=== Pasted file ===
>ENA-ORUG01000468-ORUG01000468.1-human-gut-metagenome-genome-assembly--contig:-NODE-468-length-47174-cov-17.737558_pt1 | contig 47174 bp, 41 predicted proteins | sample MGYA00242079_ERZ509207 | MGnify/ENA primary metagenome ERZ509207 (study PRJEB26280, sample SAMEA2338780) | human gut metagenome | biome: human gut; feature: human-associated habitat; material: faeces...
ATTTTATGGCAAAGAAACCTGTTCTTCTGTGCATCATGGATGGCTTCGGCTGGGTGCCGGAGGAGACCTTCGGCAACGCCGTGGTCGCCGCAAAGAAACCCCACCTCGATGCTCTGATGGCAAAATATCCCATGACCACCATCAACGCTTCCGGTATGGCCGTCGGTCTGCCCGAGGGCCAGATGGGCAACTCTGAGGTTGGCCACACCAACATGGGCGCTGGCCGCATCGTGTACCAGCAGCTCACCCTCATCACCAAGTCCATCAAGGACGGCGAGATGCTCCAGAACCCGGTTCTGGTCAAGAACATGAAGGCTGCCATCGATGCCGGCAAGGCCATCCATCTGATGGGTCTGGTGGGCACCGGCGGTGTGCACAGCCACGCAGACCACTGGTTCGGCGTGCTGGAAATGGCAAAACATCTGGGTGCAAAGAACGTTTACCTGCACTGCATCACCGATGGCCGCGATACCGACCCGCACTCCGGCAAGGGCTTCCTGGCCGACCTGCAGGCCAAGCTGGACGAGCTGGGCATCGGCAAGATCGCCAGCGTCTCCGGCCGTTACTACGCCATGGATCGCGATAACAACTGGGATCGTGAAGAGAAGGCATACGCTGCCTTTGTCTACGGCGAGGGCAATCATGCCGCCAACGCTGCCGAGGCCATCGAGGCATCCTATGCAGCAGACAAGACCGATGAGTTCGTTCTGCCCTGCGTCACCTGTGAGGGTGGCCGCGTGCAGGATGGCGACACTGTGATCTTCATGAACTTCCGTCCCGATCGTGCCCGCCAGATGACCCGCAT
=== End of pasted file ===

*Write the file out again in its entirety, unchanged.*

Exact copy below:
>ENA-ORUG01000468-ORUG01000468.1-human-gut-metagenome-genome-assembly--contig:-NODE-468-length-47174-cov-17.737558_pt1 | contig 47174 bp, 41 predicted proteins | sample MGYA00242079_ERZ509207 | MGnify/ENA primary metagenome ERZ509207 (study PRJEB26280, sample SAMEA2338780) | human gut metagenome | biome: human gut; feature: human-associated habitat; material: faeces...
ATTTTATGGCAAAGAAACCTGTTCTTCTGTGCATCATGGATGGCTTCGGCTGGGTGCCGGAGGAGACCTTCGGCAACGCCGTGGTCGCCGCAAAGAAACCCCACCTCGATGCTCTGATGGCAAAATATCCCATGACCACCATCAACGCTTCCGGTATGGCCGTCGGTCTGCCCGAGGGCCAGATGGGCAACTCTGAGGTTGGCCACACCAACATGGGCGCTGGCCGCATCGTGTACCAGCAGCTCACCCTCATCACCAAGTCCATCAAGGACGGCGAGATGCTCCAGAACCCGGTTCTGGTCAAGAACATGAAGGCTGCCATCGATGCCGGCAAGGCCATCCATCTGATGGGTCTGGTGGGCACCGGCGGTGTGCACAGCCACGCAGACCACTGGTTCGGCGTGCTGGAAATGGCAAAACATCTGGGTGCAAAGAACGTTTACCTGCACTGCATCACCGATGGCCGCGATACCGACCCGCACTCCGGCAAGGGCTTCCTGGCCGACCTGCAGGCCAAGCTGGACGAGCTGGGCATCGGCAAGATCGCCAGCGTCTCCGGCCGTTACTACGCCATGGATCGCGATAACAACTGGGATCGTGAAGAGAAGGCATACGCTGCCTTTGTCTACGGCGAGGGCAATCATGCCGCCAACGCTGCCGAGGCCATCGAGGCATCCTATGCAGCAGACAAGACCGATGAGTTCGTTCTGCCCTGCGTCACCTGTGAGGGTGGCCGCGTGCAGGATGGCGACACTGTGATCTTCATGAACTTCCGTCCCGATCGTGCCCGCCAGATGACCCGCAT